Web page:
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Global-local visual processing impacts risk taking behaviors, but only at first.

Lim SW, Yuen AY, Tong EM - Front Psychol (2015)

Bottom Line: We investigated the impact of early visual processing on decision-making during unpredictable, risky situations.The theory of predictive and reactive control systems (PARCS) provides an excellent account of the data.Implications and future directions are discussed.

View Article: PubMed Central - PubMed

Affiliation: Department of Psychology, Faculty of Arts and Social Sciences, National University of Singapore , Singapore.

ABSTRACT
We investigated the impact of early visual processing on decision-making during unpredictable, risky situations. Participants undertook Navon's (1977) task and attended to either global letters or local letters only, following which they completed the Balloon Analogue Risk Task (BART). It was observed that global-focused individuals made more balloon pumps during the BART (i.e., took more risk), whereas local-focused individuals took less risk, albeit only initially. The theory of predictive and reactive control systems (PARCS) provides an excellent account of the data. Implications and future directions are discussed.

No MeSH data available.


Examples of composite visual letters used in the present experiment.
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Figure 1: Examples of composite visual letters used in the present experiment.

Mentions: Participants indicated their consent to participate in the experiment before embarking on it, which consisted of two tasks: Navon’s task and BART. The Navon’s task was administered via DirectRT (Jarvis, 2004). Participants were shown a series of global letters that were composed of local letters. Following Förster and Higgins (2005), each global letter was approximately 2.1 cm × 2.1 cm, while each local letter was approximately 0.4 cm × 0.4 cm. Local letters were arranged on an imaginary 5-letter × 5-letter grid for presentation. The letters H and L were designated as targets. The targets were presented either as global letters (an H made of Fs, an H made of Ts, an L made of Fs, and an L made of Ts) or local letters (an F made of Hs, an F made of Ls, a T made of Hs, and a T made of Ls). Samples appear in Figure 1.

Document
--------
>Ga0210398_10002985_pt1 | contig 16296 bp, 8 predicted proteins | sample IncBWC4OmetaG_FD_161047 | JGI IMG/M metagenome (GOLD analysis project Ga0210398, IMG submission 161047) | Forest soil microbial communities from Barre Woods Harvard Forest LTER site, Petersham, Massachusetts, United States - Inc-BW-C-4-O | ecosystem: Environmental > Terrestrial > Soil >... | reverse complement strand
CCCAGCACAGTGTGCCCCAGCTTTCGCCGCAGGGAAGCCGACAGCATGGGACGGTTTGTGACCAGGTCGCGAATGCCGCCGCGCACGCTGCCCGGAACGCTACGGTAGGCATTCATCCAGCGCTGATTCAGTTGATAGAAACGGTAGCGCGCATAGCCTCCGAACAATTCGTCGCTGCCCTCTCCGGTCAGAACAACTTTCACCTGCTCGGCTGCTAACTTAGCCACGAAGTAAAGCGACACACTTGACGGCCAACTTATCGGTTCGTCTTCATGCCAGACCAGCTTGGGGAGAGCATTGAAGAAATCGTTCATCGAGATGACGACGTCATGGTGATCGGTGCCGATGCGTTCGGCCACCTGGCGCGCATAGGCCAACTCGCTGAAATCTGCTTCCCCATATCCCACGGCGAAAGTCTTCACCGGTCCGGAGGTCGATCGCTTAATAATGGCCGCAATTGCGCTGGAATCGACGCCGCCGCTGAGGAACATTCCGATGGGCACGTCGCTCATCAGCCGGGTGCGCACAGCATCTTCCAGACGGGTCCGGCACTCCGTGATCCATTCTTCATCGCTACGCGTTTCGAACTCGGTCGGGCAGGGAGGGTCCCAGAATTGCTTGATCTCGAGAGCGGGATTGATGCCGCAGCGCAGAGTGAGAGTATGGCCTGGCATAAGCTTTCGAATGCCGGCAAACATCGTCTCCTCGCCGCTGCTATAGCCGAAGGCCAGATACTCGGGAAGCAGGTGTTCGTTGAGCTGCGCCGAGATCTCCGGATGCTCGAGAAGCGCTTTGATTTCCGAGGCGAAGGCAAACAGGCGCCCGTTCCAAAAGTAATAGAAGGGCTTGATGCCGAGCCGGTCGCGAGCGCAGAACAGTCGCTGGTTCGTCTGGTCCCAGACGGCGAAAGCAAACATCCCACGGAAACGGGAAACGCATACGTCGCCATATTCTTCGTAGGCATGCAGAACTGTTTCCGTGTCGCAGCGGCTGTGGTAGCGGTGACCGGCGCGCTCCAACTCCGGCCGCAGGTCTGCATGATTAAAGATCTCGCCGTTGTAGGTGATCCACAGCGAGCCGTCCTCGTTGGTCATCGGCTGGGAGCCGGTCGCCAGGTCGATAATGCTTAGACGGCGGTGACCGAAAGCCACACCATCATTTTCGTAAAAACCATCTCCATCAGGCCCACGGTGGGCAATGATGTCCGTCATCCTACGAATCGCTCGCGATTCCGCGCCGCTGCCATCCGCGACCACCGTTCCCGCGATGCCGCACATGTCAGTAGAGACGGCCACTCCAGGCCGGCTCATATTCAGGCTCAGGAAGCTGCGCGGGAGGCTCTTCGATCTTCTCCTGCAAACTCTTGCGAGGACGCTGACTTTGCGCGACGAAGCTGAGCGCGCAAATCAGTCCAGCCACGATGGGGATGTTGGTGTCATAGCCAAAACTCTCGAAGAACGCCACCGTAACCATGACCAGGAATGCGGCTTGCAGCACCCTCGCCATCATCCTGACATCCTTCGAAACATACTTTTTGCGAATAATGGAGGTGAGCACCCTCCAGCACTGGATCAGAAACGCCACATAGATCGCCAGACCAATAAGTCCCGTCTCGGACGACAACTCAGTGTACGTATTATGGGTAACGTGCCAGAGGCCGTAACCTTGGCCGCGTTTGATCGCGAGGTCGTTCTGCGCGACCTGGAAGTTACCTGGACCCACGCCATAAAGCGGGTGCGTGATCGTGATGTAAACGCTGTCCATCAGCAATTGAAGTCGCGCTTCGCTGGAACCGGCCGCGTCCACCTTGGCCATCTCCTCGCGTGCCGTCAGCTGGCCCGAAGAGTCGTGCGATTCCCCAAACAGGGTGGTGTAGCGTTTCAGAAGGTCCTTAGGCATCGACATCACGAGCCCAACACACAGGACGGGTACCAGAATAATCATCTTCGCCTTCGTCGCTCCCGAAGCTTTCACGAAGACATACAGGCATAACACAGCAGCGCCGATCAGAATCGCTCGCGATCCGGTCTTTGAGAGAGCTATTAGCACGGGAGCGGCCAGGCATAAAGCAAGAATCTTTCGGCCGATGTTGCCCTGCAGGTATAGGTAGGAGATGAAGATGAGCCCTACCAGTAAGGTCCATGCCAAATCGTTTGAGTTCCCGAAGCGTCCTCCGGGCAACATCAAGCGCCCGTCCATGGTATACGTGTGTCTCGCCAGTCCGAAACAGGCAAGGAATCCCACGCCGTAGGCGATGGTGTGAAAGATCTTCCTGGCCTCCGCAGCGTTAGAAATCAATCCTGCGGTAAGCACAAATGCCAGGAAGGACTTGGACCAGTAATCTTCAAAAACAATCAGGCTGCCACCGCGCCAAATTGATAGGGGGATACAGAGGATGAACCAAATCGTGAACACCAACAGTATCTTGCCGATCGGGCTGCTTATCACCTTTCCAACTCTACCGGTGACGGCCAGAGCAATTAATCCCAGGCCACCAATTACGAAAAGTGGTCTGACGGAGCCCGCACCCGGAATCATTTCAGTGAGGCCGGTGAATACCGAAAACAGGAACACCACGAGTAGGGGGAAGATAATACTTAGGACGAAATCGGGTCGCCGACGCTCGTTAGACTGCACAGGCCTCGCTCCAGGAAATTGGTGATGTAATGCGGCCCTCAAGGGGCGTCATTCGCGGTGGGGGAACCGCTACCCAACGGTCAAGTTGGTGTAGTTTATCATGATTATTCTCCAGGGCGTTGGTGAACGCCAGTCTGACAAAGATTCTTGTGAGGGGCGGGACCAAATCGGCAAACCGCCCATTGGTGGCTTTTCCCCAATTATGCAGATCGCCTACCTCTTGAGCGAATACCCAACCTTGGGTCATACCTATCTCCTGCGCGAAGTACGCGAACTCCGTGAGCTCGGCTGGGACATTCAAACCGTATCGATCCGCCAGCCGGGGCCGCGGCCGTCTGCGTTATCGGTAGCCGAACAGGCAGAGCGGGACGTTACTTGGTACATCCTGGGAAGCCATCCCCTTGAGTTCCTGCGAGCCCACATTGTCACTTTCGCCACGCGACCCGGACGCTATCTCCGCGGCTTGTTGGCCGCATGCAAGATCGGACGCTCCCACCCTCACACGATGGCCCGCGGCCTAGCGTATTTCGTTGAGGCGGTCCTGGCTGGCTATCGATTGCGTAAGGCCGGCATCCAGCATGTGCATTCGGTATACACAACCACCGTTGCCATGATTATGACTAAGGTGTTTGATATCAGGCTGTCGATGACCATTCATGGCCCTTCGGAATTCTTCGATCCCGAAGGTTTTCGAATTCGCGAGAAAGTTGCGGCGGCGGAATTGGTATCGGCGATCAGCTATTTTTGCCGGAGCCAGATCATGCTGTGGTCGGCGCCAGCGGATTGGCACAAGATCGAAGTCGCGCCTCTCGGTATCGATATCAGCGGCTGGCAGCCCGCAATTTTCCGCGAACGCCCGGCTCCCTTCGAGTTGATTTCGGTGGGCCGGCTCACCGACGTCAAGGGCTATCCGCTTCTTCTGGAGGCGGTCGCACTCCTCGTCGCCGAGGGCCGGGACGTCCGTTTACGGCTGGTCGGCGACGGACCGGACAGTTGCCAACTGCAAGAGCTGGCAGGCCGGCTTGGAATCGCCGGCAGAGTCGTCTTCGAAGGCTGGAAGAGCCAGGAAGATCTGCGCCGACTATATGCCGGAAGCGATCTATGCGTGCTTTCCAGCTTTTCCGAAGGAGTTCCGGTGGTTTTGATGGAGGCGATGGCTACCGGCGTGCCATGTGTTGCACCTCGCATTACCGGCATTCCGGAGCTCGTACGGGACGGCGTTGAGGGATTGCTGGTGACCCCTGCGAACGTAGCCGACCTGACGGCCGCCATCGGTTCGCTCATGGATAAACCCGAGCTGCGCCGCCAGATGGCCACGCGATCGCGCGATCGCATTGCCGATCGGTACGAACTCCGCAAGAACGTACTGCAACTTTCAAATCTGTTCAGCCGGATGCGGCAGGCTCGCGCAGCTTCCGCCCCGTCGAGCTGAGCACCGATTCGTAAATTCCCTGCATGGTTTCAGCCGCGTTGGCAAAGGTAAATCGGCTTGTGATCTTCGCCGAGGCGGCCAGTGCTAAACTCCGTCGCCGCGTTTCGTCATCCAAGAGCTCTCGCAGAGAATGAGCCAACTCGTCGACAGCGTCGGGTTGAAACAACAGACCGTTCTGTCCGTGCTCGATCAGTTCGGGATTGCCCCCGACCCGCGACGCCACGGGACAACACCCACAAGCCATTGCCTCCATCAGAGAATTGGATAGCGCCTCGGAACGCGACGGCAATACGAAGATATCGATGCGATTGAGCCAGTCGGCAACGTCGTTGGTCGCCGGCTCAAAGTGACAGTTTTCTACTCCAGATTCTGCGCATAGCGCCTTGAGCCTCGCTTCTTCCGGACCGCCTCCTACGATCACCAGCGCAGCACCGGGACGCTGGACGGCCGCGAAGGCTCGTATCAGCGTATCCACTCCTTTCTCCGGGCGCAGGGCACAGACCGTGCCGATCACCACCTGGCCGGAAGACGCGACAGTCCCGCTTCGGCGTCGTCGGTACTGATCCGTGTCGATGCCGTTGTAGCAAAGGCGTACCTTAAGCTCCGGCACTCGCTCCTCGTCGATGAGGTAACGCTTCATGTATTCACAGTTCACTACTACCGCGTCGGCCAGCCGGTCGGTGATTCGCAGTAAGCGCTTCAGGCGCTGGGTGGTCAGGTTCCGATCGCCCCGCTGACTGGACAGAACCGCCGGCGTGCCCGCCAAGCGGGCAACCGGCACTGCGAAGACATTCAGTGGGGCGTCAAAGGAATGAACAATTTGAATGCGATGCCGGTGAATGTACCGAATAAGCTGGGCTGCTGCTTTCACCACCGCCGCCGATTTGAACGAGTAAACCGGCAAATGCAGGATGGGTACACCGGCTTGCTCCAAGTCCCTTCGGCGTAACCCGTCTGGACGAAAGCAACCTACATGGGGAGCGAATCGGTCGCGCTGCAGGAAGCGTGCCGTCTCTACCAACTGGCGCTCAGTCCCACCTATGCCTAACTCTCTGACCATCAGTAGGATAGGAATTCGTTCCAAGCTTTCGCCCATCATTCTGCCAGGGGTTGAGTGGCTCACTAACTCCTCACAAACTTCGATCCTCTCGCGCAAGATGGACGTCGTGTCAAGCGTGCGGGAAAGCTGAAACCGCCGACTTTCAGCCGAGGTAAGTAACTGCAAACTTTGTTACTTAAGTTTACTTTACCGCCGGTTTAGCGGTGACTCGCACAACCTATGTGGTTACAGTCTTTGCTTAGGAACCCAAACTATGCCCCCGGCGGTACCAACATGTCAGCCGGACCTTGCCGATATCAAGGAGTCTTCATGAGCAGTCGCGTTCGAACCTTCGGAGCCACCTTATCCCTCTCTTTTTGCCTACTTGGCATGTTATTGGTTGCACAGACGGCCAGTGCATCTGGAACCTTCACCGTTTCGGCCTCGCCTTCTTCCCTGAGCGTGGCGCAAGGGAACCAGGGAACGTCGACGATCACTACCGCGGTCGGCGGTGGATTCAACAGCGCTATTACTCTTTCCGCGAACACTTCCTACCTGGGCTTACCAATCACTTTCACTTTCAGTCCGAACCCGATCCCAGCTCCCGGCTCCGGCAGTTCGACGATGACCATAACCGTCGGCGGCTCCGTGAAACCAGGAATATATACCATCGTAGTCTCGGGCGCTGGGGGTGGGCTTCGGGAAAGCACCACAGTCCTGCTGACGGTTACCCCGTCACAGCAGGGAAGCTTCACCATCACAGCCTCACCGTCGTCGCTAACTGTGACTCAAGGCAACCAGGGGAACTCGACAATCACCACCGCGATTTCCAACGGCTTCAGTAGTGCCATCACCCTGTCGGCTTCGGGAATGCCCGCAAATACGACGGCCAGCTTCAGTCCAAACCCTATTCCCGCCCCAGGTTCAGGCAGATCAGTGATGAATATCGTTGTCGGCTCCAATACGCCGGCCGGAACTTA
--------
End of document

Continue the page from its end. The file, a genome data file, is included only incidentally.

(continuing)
Global-local visual processing impacts risk taking behaviors, but only at first.

Lim SW, Yuen AY, Tong EM - Front Psychol (2015)

Examples of composite visual letters used in the present experiment.
© Copyright Policy
Related In: Results  -  Collection

License
Show All Figures
getmorefigures.php?uid=PMC4553894&req=5

Figure 1: Examples of composite visual letters used in the present experiment.
Mentions: Participants indicated their consent to participate in the experiment before embarking on it, which consisted of two tasks: Navon’s task and BART. The Navon’s task was administered via DirectRT (Jarvis, 2004). Participants were shown a series of global letters that were composed of local letters. Following Förster and Higgins (2005), each global letter was approximately 2.1 cm × 2.1 cm, while each local letter was approximately 0.4 cm × 0.4 cm. Local letters were arranged on an imaginary 5-letter × 5-letter grid for presentation. The letters H and L were designated as targets. The targets were presented either as global letters (an H made of Fs, an H made of Ts, an L made of Fs, and an L made of Ts) or local letters (an F made of Hs, an F made of Ls, a T made of Hs, and a T made of Ls). Samples appear in Figure 1.

Bottom Line: We investigated the impact of early visual processing on decision-making during unpredictable, risky situations.The theory of predictive and reactive control systems (PARCS) provides an excellent account of the data.Implications and future directions are discussed.

View Article: PubMed Central - PubMed

Affiliation: Department of Psychology, Faculty of Arts and Social Sciences, National University of Singapore , Singapore.

ABSTRACT
We investigated the impact of early visual processing on decision-making during unpredictable, risky situations. Participants undertook Navon's (1977) task and attended to either global letters or local letters only, following which they completed the Balloon Analogue Risk Task (BART). It was observed that global-focused individuals made more balloon pumps during the BART (i.e., took more risk), whereas local-focused individuals took less risk, albeit only initially. The theory of predictive and reactive control systems (PARCS) provides an excellent account of the data. Implications and future directions are discussed.

No MeSH data available.